Have you used or contemplated using tea tree oil to treat a problem in one of your pets? If so, you might be interested to understand that recent reports have actually connected the substance to toxicity in dogs. Used without ample caution, tea tree oil can cause your pet a lot more harm than good.
Tea Tree Oil
Tea tree oil, likewise known as melaleuca oil, is produced from newly harvested leaves of Melaleuca alternifolia, or the tea tree, which grows in Portugal, Spain and Australia, along with Florida and other parts of the southern United States. Tea tree oil is a popular over-the-counter treatment thought to eliminate bacteria and fungi. It is used for a range of skin conditions in people, including fungal infections, acne, boils, burns, corns and insect bites. The oil also is sometimes added to bath water or vaporizers to treat respiratory disorders. It is sold in lotions, soaps, toothpastes and skin creams and is sometimes used in items marketed as cleansers or bug sprays.
Over the last few years, organic and other alternative treatments have become more popular in veterinary medicine. Possibly it’s not unexpected, then, that a few of the medicinal uses of tea tree oil have been theorized to animals. Tea tree oil products have actually been used by vets and owners to treat skin diseases in dogs, predominantly locations and skin allergic reactions. However caution is required when using the product in dogs.
Possible Side Effects
Most people endure the application of undiluted, 100 percent tea tree oil without any problems. The exact same is not true for animals. A report in the January 2014 problem of Journal of the American Veterinary Medical Association documents multiple cases of tea tree oil toxicity in dogs and cats. The American Society for the Prevention of Cruelty to Animals’ Animal Poison Control Center database was the source of the information, which covers a 10-year period from 2002 to 2012.
The poison nerve center information consist of 337 dogs and 106 cats exposed to 100 percent tea tree oil, administered to the skin, orally or by means of both methods. Of the 443 animals exposed, 343 (77 percent) developed an unfavorable response constant with toxicity. Their symptoms established within two to 12 hours following direct exposure and lasted up to three days. The abnormalities most commonly reported were depression, lethargy, weak point, incoordination, muscle tremors and increased salivation or drooling. Less common symptoms consisted of vomiting, skin rashes, collapse and coma. Several animals were documented to have raised liver enzymes. Young cats and smaller adult cats were at higher risk for the advancement of more severe symptoms. Regrettably, info documenting results – how the pets fared after direct exposure – was, for the a lot of part, not available.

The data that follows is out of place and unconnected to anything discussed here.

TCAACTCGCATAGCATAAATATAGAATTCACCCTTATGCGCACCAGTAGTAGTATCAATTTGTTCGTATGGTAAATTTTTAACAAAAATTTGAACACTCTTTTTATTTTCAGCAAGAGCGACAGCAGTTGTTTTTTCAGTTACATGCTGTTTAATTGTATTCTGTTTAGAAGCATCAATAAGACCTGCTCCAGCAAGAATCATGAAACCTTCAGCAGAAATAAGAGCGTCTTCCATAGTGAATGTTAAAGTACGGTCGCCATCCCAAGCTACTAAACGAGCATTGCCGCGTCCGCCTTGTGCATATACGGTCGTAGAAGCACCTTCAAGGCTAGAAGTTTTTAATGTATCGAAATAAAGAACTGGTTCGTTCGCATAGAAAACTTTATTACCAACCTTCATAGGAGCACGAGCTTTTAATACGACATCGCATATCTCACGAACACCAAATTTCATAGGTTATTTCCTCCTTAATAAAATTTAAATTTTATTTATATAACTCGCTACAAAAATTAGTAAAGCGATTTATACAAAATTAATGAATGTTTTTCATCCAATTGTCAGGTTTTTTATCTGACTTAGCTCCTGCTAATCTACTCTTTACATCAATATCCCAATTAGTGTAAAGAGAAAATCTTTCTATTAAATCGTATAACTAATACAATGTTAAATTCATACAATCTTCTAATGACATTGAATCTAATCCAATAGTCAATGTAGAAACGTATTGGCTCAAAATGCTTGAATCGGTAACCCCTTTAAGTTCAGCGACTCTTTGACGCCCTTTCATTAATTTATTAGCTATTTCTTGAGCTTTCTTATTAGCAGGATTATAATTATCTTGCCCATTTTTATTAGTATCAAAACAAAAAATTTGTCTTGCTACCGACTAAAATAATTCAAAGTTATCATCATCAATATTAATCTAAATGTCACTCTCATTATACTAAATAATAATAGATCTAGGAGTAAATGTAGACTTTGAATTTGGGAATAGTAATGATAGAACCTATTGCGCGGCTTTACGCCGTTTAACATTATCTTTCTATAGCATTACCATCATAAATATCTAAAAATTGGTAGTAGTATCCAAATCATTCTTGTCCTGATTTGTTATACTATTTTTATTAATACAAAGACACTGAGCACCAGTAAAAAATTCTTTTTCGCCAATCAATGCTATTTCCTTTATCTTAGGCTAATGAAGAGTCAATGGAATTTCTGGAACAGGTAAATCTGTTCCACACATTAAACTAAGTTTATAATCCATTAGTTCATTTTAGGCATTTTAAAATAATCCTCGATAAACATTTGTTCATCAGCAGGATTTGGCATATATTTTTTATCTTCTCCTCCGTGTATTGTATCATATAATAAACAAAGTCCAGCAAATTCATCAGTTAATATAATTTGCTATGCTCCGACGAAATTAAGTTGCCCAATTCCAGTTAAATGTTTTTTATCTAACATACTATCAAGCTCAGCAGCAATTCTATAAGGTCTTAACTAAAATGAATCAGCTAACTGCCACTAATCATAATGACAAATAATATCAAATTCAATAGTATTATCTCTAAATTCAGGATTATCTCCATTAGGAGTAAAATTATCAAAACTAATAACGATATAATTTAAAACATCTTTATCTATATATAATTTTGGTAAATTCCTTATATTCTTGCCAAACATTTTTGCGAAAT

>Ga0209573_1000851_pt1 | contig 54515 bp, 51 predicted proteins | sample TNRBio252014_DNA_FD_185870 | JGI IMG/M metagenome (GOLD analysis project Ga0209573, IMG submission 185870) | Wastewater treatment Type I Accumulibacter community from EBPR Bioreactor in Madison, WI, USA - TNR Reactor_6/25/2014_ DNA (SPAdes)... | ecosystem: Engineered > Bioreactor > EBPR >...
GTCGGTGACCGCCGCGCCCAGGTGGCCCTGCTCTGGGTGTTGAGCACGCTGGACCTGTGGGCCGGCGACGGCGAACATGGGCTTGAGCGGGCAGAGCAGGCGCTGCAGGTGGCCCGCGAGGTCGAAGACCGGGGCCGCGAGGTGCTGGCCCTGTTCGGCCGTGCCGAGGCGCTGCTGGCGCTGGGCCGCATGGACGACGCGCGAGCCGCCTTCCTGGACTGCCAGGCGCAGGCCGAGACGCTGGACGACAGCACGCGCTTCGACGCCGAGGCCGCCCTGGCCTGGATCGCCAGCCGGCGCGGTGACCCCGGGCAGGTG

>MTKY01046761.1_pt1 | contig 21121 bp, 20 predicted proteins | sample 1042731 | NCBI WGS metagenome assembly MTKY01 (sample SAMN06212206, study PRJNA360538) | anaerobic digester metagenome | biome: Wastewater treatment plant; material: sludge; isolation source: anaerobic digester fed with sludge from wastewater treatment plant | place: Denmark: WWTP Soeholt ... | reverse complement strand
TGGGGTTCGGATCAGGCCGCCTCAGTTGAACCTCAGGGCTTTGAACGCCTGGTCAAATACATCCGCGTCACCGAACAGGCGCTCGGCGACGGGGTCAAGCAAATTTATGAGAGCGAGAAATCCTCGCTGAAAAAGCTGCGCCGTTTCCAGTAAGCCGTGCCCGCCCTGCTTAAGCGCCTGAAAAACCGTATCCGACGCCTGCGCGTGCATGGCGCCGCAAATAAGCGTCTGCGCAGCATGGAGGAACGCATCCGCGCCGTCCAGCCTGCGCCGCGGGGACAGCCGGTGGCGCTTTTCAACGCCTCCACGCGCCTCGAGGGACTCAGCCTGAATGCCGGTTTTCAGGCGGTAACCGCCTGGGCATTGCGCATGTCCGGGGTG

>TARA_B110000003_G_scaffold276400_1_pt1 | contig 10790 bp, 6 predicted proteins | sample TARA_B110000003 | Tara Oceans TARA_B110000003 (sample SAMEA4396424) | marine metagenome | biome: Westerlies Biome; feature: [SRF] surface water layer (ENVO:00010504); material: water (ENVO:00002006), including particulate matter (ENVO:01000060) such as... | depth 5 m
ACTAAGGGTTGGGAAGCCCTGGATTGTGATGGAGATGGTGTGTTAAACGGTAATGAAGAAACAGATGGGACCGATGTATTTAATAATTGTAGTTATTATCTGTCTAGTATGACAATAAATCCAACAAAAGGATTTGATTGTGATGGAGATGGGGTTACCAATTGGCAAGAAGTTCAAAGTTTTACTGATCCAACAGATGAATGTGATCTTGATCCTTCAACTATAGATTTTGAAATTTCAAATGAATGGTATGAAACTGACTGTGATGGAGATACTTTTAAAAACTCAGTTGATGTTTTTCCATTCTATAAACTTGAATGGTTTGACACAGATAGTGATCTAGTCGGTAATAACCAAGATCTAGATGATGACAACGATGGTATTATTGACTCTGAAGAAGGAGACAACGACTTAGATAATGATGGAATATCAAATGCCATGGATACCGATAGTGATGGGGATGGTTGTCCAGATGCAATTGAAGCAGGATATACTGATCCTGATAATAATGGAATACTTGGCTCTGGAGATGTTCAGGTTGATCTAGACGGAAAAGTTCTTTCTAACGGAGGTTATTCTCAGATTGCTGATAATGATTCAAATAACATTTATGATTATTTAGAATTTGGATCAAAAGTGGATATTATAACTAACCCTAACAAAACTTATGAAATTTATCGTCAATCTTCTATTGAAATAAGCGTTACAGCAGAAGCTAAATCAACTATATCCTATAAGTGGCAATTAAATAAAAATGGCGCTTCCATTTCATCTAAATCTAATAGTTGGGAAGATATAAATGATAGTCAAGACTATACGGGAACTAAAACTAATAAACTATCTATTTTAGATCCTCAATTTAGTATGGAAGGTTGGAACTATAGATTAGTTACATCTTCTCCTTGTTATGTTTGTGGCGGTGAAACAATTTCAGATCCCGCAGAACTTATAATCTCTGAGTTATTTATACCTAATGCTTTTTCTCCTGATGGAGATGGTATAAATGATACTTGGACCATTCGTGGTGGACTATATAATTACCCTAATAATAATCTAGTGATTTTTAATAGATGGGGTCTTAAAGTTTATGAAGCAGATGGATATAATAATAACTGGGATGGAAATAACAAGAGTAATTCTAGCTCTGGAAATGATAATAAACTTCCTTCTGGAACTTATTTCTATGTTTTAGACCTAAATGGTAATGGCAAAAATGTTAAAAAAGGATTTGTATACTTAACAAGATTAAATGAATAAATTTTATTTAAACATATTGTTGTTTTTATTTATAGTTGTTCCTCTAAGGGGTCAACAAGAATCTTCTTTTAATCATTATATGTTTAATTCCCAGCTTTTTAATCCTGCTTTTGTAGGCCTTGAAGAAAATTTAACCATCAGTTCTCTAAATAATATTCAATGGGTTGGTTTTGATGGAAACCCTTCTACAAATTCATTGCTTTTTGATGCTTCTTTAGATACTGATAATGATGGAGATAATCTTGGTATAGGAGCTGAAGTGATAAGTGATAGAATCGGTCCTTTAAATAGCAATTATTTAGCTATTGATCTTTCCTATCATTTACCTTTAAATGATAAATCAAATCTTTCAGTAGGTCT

How to Use
Here is the ethical of the story: It is necessary to be exceptionally cautious when treating your family pet with tea tree oil (or, for that matter, any over the counter remedy or medication). To be safe, follow these safety measures:
- Primarily, acquire the consent from your vet.
- Never ever administer tea tree oil orally.
- Make sure to examine that the product you are applying to your pet’s skin has actually been watered down to.1 to 1 percent strength. Most over the counter tea tree oil is offered as a pure, 100 percent concentration. In Australia, 100 percent tea tree oil requires distinct, child-resistant product packaging with a safety warning. No such preventative measures are needed in the United States or Canada.
If you treat one of your animals with tea tree oil and presume you are observing an adverse response, contact your vet or a family pet emergency situation care facility immediately. Just like any toxicity, the sooner your animal is dealt with, the better the result is likely to be.